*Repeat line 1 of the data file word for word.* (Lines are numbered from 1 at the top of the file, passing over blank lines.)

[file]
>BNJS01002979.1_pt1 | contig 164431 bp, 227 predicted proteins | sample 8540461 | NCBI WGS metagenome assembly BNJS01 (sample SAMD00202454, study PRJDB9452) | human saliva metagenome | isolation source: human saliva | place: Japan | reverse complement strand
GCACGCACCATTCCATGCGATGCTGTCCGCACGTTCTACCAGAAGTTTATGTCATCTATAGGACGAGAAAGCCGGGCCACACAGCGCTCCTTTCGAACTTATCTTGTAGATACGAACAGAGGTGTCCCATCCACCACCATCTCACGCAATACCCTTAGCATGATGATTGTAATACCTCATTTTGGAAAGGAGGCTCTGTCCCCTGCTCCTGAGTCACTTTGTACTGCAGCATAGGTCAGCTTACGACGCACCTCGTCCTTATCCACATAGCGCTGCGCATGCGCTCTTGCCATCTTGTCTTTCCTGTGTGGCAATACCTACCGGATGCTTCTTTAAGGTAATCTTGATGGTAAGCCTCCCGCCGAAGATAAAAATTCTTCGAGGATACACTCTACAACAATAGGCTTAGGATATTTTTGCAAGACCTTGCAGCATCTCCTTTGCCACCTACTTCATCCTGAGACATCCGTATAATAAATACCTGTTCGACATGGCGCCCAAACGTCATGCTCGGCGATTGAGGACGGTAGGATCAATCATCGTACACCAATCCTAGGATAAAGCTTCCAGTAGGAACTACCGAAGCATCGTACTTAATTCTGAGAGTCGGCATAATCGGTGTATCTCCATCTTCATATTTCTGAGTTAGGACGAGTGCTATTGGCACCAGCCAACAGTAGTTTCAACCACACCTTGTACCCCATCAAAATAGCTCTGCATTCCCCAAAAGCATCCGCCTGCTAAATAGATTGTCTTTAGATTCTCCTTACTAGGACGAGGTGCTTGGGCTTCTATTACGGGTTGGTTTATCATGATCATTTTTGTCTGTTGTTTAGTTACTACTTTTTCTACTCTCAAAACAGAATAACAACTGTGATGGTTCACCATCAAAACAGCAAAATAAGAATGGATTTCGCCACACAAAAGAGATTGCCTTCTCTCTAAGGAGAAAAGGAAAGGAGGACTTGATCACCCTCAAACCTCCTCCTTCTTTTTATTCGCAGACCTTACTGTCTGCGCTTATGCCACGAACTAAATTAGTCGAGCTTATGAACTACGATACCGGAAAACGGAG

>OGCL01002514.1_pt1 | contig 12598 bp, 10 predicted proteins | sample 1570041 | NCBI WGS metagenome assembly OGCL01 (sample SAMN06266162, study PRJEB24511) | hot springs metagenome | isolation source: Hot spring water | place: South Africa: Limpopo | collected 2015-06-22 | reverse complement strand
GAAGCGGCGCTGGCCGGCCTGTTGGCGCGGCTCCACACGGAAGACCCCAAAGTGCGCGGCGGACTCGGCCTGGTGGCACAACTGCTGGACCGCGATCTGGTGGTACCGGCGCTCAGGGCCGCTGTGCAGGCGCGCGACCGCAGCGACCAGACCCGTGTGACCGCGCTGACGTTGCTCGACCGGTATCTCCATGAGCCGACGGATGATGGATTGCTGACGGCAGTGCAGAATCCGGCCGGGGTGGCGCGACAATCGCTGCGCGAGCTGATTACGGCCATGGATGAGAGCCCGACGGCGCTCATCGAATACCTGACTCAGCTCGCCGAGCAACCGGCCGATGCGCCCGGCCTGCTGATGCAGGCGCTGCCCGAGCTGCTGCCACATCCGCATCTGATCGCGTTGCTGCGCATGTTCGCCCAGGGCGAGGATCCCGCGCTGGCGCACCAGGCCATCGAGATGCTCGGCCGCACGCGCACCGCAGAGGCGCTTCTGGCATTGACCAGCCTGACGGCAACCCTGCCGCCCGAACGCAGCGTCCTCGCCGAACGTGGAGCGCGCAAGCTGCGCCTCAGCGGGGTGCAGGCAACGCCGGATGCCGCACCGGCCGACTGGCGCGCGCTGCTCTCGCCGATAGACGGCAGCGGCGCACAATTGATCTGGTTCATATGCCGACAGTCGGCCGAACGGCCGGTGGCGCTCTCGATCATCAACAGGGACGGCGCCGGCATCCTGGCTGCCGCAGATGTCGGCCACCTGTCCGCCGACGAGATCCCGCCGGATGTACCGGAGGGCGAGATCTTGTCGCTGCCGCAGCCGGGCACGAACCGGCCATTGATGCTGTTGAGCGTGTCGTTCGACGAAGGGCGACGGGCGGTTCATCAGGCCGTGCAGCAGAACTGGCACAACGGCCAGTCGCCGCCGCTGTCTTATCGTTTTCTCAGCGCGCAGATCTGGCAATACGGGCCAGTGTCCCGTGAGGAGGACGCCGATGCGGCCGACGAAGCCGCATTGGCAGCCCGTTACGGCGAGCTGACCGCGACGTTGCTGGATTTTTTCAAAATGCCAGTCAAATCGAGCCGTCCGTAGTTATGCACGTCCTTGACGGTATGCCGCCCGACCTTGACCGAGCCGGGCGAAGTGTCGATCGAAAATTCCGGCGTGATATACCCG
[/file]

>BNJS01002979.1_pt1 | contig 164431 bp, 227 predicted proteins | sample 8540461 | NCBI WGS metagenome assembly BNJS01 (sample SAMD00202454, study PRJDB9452) | human saliva metagenome | isolation source: human saliva | place: Japan | reverse complement strand